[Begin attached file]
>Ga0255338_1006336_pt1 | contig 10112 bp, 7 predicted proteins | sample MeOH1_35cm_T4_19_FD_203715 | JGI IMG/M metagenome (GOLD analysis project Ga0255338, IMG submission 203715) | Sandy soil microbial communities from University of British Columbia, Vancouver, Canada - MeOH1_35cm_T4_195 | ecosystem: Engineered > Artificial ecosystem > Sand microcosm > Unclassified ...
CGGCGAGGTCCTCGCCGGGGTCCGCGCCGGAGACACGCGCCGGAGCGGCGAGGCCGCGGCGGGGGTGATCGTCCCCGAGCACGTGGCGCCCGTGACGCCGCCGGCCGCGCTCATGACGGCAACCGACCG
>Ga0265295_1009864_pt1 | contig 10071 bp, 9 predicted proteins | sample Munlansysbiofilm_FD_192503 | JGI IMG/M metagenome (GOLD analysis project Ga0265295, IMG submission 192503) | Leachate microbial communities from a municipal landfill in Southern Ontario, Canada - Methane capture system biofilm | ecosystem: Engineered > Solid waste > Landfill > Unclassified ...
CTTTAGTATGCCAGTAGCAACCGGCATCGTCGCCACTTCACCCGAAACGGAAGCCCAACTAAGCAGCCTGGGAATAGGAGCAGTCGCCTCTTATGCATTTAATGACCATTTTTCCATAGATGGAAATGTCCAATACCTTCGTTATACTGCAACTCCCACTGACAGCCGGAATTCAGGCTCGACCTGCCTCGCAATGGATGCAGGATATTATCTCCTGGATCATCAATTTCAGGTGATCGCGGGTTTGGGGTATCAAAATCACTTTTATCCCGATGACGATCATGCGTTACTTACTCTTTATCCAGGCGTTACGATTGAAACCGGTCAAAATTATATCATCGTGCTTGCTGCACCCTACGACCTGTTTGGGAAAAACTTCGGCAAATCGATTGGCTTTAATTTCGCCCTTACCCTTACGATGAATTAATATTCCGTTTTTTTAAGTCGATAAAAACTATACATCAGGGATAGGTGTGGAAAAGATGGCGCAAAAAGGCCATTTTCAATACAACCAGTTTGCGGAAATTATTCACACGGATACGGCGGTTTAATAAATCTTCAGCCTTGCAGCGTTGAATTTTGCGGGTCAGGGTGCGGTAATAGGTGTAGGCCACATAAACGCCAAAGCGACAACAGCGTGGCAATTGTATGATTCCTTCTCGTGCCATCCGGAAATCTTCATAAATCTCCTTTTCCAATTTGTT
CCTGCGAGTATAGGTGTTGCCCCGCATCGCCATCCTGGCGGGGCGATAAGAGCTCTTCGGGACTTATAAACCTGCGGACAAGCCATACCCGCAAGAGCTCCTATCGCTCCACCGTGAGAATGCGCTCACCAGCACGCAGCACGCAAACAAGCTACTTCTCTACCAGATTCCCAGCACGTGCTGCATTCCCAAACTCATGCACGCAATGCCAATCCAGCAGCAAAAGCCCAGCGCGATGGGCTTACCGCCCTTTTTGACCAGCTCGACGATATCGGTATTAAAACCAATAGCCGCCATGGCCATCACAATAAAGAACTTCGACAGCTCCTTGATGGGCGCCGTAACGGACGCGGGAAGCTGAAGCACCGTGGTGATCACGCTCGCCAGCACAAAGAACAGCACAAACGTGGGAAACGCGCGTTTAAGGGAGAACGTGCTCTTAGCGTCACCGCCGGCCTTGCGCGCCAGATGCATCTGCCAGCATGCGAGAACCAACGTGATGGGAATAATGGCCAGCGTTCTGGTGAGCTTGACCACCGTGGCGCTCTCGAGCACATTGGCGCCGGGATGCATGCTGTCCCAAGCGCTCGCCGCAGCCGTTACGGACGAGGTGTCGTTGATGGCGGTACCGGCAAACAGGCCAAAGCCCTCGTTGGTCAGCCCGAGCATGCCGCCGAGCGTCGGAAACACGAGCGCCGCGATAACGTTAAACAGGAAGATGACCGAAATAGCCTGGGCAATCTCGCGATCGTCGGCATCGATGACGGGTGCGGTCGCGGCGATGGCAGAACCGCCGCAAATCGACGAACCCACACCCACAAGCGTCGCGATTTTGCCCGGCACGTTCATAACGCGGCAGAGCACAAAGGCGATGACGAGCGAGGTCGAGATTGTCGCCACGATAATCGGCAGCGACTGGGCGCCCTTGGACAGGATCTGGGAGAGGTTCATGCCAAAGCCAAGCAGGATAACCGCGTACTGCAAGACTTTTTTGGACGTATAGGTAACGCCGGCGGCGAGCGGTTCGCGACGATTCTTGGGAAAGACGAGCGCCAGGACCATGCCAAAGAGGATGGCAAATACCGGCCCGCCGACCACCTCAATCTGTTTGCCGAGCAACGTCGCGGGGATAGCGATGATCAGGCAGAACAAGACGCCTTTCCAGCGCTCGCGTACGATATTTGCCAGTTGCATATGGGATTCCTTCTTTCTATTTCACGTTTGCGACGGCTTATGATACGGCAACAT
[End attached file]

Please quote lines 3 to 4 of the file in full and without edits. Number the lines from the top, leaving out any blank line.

>Ga0265295_1009864_pt1 | contig 10071 bp, 9 predicted proteins | sample Munlansysbiofilm_FD_192503 | JGI IMG/M metagenome (GOLD analysis project Ga0265295, IMG submission 192503) | Leachate microbial communities from a municipal landfill in Southern Ontario, Canada - Methane capture system biofilm | ecosystem: Engineered > Solid waste > Landfill > Unclassified ...
CTTTAGTATGCCAGTAGCAACCGGCATCGTCGCCACTTCACCCGAAACGGAAGCCCAACTAAGCAGCCTGGGAATAGGAGCAGTCGCCTCTTATGCATTTAATGACCATTTTTCCATAGATGGAAATGTCCAATACCTTCGTTATACTGCAACTCCCACTGACAGCCGGAATTCAGGCTCGACCTGCCTCGCAATGGATGCAGGATATTATCTCCTGGATCATCAATTTCAGGTGATCGCGGGTTTGGGGTATCAAAATCACTTTTATCCCGATGACGATCATGCGTTACTTACTCTTTATCCAGGCGTTACGATTGAAACCGGTCAAAATTATATCATCGTGCTTGCTGCACCCTACGACCTGTTTGGGAAAAACTTCGGCAAATCGATTGGCTTTAATTTCGCCCTTACCCTTACGATGAATTAATATTCCGTTTTTTTAAGTCGATAAAAACTATACATCAGGGATAGGTGTGGAAAAGATGGCGCAAAAAGGCCATTTTCAATACAACCAGTTTGCGGAAATTATTCACACGGATACGGCGGTTTAATAAATCTTCAGCCTTGCAGCGTTGAATTTTGCGGGTCAGGGTGCGGTAATAGGTGTAGGCCACATAAACGCCAAAGCGACAACAGCGTGGCAATTGTATGATTCCTTCTCGTGCCATCCGGAAATCTTCATAAATCTCCTTTTCCAATTTGTT